The interest rate that investors currently charge the United States in order to borrow money is very low. A smart business strategy under those circumstances would be to borrow a bunch of money and undertake a bunch of big investment projects that are somewhat risky but judged to possibly have a huge payoff.

You now have two possible scenarios.

In one scenario, the investments work out and you make a ton of money. In that case, you can easily pay back the loan and everyone wins.

THE event I hosted had just finished.

Everybody is relaxed and happy, and congratulations and high-fives are going all around.

As I sit down with my client for some food and small talk, I sometimes ask the boss who is usually the chief executive officer (CEO), What is the toughest part of your job?

Lately, a few CEOs have all given me the same answer.

They all said, People are always asking me if they can borrow money.

What do they think I am?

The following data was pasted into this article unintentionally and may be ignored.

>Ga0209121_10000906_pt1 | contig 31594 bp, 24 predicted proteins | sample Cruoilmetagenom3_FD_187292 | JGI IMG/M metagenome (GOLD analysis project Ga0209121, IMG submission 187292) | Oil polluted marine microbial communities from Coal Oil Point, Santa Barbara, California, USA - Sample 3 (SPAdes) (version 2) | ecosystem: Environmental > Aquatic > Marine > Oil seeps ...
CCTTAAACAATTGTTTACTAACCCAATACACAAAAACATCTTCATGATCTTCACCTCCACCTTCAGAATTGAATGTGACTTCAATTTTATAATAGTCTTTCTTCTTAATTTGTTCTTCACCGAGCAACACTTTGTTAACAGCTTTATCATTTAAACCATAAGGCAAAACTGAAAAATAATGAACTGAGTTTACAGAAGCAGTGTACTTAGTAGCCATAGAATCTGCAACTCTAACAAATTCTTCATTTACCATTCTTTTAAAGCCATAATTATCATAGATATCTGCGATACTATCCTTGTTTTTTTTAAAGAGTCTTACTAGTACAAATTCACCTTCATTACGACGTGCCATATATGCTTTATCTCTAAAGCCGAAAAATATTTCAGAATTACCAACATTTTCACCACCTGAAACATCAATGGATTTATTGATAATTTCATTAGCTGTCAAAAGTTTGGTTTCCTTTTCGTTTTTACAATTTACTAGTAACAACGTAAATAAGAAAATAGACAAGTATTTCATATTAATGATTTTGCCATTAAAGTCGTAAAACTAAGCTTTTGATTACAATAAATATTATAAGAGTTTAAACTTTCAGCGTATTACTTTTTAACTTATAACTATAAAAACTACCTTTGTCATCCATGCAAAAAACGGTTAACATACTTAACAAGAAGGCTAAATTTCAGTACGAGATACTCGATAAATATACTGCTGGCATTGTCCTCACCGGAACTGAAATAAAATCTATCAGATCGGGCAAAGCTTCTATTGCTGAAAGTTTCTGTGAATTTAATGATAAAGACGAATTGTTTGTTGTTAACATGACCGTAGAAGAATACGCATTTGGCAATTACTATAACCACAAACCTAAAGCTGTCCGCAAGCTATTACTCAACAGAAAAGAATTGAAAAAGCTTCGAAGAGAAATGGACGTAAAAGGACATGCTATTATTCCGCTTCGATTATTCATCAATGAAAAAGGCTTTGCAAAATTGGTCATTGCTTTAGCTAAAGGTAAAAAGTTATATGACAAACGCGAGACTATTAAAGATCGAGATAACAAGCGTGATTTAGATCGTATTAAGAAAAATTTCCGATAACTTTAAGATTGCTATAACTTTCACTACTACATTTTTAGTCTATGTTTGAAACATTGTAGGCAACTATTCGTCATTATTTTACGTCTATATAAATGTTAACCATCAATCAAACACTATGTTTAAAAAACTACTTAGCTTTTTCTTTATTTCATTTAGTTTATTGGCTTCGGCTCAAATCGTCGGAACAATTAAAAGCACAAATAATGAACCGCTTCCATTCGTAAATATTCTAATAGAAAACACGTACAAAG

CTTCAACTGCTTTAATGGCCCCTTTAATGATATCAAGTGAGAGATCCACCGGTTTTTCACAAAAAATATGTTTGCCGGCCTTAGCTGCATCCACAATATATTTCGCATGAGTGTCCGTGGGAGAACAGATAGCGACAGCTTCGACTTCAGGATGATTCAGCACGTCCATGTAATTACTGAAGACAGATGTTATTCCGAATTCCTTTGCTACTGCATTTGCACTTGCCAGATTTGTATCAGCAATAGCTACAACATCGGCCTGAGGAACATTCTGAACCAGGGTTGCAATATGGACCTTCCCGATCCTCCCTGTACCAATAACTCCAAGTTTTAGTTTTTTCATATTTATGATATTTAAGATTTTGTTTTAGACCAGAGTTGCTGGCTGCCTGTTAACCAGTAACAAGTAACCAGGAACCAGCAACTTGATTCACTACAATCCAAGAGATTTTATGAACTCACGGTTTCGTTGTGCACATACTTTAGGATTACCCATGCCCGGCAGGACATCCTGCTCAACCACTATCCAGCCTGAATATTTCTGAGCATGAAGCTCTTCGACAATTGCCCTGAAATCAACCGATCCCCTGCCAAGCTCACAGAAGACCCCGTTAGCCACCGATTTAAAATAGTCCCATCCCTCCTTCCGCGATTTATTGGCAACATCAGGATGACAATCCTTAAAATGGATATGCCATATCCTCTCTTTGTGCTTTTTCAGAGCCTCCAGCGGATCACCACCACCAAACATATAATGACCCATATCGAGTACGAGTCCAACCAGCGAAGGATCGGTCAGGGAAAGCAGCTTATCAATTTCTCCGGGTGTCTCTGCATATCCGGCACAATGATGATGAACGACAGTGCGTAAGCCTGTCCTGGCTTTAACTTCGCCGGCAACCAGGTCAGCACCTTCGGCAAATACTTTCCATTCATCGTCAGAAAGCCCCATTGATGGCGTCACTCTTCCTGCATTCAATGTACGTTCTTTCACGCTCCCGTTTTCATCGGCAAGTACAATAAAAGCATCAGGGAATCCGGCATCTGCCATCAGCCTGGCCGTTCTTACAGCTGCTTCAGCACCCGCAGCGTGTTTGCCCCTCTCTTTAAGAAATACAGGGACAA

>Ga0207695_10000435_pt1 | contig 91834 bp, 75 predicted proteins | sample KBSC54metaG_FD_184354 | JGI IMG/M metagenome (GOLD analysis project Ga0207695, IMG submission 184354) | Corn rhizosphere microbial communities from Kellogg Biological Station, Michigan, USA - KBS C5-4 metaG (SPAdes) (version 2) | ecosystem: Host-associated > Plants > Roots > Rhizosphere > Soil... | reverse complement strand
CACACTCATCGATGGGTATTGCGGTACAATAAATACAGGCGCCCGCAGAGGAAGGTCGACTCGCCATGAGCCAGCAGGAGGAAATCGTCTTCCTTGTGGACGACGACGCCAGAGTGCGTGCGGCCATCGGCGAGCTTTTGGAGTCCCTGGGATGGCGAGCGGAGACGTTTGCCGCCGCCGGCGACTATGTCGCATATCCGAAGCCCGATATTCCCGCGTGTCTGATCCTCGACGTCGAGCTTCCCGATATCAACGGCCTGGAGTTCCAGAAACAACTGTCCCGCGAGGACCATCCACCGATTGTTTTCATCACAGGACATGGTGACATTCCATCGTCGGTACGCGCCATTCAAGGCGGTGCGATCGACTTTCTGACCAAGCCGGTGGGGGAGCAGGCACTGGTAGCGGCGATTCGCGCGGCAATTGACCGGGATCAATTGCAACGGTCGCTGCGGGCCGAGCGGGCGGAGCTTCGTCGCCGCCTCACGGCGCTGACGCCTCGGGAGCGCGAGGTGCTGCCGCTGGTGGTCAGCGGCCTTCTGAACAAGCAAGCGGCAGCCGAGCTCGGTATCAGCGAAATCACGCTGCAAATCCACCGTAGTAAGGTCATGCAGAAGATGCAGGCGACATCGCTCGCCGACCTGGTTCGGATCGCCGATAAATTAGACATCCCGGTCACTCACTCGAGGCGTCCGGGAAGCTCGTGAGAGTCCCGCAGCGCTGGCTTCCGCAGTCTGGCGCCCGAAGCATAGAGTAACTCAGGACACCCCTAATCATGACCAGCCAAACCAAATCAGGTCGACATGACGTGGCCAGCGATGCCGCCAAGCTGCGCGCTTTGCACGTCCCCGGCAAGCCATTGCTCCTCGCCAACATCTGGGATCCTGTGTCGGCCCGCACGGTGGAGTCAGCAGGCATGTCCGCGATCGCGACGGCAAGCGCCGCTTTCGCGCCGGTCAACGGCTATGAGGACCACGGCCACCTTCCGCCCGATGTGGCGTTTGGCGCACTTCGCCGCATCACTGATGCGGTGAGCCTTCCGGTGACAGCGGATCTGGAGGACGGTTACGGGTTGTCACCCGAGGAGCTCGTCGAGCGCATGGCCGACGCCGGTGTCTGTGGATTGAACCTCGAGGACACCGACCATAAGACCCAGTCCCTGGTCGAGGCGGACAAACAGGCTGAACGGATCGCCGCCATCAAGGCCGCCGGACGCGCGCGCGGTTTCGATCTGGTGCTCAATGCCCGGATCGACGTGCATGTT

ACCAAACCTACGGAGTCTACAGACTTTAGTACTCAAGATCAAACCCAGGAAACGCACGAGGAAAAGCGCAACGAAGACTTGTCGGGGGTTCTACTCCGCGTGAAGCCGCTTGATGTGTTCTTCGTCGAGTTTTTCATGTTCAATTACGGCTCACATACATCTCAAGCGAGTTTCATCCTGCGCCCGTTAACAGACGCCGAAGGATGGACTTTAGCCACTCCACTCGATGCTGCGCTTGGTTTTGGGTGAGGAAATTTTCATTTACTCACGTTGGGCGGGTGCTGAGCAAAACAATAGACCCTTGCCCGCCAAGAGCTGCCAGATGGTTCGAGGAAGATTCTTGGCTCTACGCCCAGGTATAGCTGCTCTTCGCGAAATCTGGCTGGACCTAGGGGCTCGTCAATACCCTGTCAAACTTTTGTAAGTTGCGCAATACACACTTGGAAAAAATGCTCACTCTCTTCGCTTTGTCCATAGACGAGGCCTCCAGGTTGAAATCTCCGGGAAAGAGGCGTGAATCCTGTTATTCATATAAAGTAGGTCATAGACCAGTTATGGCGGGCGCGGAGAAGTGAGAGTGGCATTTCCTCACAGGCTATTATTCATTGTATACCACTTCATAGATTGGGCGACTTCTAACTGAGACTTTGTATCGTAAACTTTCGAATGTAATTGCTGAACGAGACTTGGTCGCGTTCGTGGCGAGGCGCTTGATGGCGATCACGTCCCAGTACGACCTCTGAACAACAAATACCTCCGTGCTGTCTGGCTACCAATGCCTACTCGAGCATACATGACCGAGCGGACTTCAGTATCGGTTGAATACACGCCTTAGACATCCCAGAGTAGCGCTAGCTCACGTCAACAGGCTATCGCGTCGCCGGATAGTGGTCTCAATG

I am not a bank but merely an employee of a company. I could be out of a job tomorrow.

When I was teaching business subjects at a private college, I would always tell my students that money always changes the situation.

I told the students then to look around and take a mental snapshot of their classmates and friends.

The word selfies was not created yet.

I said to my students, Now you are wearing jeans, casual clothes and slippers.

In a few years time, you will all have a job and people know that you are earning a salary and because of the fact that your friends know you are earning and possibly earning well, they may look at you in a different way.

Your friends around you may ask for a loan and that may affect your personal relationship with them.

How many of us have heard of people falling out with each other because of money?

How many stories do we hear about family and siblings not talking to each other because they are fighting over a family inheritance or will?

I am not going to quote any statistics about how many friendships or relationships across the globe were broken because of money.

By now I am confident that all of you reading this article would just cough, laugh, and cynically say, So true.